EC: No, because it would be different if I was trying to write songs like a lot of other people write but I think they’re fairly individual to me. I know how the mechanism works, which is more than a lot of people do. I actually know how to do it. I think that has caused some resentment in the business even among some people that support me because they almost wish I did it, just to prove it, but I can’t be bothered. Life is too short to waste your time doing something like that.

BB: You can find yourself giving in to make those compromises. It’s so easy to do something in your career that the public just suddenly latch on to, like poor old Jarvis is going to forever be known by the greater public, but for...

EC: ...the wrong reasons, but I think he’ll enjoy that, I think he’s smart enough. I don’t know him; I’ve never met him, but I love that reference to the wood chip in ‘Disco 2000’, because it seems like something he’s filed away from a personal experience, but he’s put it in this song that is really universally understandable and I think that’s his main strength.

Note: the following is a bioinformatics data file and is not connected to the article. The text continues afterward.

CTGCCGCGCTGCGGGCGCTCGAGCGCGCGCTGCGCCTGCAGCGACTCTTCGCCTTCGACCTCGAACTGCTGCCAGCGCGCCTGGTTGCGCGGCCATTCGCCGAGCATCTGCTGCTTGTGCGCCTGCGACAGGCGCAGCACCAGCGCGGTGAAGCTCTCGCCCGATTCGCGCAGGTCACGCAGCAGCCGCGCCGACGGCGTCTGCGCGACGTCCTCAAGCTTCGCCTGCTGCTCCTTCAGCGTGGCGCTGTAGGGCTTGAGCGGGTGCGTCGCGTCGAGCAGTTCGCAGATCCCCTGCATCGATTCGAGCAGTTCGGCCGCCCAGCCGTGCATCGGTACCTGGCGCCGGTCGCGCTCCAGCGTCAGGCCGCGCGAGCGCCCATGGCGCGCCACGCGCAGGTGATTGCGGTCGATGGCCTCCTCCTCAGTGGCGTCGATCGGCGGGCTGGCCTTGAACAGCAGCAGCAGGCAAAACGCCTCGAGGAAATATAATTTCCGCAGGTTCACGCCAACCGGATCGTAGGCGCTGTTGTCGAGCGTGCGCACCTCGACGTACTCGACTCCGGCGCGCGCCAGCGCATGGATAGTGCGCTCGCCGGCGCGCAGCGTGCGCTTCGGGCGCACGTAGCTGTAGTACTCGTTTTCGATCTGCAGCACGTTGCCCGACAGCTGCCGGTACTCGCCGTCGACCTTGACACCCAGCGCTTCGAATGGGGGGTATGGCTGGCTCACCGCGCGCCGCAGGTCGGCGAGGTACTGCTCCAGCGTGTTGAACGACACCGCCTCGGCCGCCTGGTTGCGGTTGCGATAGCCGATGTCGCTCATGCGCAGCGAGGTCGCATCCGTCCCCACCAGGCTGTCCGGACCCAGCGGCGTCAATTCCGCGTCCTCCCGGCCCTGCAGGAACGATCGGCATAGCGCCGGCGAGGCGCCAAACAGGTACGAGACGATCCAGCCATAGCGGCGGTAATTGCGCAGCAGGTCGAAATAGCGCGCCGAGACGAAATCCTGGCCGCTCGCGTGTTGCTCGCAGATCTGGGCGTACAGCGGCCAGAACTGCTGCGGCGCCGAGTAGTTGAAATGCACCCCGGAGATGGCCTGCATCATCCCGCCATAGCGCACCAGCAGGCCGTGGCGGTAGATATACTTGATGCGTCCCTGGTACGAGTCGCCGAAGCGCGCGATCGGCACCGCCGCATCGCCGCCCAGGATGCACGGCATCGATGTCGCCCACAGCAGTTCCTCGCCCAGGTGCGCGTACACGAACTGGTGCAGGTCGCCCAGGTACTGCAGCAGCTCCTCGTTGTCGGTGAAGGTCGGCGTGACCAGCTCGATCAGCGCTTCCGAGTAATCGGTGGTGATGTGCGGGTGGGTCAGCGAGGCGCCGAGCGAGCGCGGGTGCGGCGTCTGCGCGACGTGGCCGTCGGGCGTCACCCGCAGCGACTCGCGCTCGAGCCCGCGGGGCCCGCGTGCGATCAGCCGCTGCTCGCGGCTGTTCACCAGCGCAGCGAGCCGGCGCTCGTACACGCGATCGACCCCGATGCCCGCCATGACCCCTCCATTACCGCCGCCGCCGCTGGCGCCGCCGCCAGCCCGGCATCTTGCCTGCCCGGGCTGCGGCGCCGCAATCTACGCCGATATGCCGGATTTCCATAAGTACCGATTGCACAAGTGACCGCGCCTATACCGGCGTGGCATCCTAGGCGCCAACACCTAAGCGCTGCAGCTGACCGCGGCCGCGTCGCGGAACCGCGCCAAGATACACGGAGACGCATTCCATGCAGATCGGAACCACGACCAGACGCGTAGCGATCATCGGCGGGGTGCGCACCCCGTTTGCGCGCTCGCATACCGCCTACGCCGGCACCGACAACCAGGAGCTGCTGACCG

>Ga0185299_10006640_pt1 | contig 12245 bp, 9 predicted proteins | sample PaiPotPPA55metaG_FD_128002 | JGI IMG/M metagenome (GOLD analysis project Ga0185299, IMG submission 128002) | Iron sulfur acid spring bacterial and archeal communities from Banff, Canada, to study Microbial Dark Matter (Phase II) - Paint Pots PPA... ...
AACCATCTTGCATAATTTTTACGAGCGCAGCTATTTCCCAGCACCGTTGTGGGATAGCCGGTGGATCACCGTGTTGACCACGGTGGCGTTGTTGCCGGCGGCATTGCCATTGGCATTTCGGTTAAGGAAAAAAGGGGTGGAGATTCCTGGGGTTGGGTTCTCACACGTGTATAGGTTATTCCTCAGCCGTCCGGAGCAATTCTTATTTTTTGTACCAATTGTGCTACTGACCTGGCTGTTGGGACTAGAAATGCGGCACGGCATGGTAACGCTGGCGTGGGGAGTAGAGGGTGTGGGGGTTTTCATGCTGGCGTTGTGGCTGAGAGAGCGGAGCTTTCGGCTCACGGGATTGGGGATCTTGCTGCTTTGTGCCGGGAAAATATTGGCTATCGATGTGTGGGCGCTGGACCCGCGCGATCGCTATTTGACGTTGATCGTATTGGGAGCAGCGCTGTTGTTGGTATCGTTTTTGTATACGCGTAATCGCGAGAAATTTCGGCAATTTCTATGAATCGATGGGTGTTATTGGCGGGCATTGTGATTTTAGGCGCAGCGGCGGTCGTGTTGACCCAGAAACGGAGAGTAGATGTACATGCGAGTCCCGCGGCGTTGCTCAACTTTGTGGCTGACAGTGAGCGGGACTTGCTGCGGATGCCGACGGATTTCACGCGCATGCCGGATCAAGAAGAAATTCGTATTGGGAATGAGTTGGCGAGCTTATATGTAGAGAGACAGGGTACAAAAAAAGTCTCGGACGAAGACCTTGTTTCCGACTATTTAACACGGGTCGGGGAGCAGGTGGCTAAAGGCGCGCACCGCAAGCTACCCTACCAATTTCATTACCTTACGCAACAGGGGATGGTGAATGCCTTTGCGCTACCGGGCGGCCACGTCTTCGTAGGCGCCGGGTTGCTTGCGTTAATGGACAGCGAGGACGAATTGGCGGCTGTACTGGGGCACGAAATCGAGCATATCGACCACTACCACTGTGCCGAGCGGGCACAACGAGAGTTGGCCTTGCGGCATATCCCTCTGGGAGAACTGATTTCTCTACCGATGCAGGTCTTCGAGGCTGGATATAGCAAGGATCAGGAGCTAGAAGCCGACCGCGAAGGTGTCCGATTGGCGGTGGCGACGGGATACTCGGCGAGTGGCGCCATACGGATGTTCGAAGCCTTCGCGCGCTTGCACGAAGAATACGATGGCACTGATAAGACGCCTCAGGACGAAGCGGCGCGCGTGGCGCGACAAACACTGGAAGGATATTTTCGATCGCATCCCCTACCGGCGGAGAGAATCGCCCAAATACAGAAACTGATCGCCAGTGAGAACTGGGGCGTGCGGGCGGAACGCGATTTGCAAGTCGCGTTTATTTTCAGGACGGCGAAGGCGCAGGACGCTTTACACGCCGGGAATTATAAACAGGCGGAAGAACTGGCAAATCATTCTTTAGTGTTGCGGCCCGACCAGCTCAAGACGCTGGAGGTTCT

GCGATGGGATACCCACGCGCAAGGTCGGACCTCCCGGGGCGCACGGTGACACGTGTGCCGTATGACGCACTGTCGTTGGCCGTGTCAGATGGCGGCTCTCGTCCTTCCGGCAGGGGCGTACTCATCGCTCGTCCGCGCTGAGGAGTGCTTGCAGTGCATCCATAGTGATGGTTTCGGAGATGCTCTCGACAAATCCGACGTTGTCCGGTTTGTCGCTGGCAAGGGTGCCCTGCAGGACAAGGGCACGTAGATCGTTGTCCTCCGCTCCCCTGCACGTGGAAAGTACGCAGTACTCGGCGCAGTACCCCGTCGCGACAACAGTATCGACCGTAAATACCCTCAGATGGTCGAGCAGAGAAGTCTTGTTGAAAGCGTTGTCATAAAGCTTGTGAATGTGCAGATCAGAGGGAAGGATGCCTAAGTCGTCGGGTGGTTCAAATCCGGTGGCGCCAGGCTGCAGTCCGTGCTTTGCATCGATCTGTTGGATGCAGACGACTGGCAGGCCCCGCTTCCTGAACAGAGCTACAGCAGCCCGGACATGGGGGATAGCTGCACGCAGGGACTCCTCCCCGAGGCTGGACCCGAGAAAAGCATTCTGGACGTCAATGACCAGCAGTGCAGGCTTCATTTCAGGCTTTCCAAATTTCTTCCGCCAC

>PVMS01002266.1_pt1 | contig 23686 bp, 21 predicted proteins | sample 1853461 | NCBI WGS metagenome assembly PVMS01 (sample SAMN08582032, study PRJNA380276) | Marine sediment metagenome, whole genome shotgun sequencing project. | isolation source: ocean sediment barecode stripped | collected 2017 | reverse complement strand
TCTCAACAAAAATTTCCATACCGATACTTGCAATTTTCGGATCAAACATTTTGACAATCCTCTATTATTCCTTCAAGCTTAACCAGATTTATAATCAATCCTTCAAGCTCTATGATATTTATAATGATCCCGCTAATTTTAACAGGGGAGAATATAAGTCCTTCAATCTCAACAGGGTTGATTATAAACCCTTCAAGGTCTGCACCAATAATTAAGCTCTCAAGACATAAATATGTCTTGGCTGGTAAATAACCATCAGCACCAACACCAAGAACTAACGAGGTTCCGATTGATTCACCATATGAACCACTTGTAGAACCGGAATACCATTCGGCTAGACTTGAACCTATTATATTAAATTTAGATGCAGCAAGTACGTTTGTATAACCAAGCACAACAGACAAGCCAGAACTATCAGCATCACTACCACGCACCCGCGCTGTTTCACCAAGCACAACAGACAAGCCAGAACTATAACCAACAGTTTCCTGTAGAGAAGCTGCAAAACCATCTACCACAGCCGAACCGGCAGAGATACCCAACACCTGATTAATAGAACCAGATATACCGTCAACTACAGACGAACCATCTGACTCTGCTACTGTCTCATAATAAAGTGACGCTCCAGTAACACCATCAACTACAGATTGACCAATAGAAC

BB: He seems to be head and shoulders above the other so-called Britpop writers. What do you think of the Sex Pistols revival? Are you going to see them in Finsbury Park?

EC: No... I mean I’ve got nothing against it, I just think it’s like another trip to the pantomime. I dug ‘em the first time, and I think they made some great records. It’s like pushing the joke. They’ve already made a record called Flogging A Dead Horse, so what can you say to them that’s gonna hurt them? They can just say ‘Well, we told you; ever had the feeling you’re being cheated?’.And whereas that seemed like a great line thrown away, now I see it as the headline. Everything we ever said in these circumstances has now become a script where it’s become history... Do you get weird mail?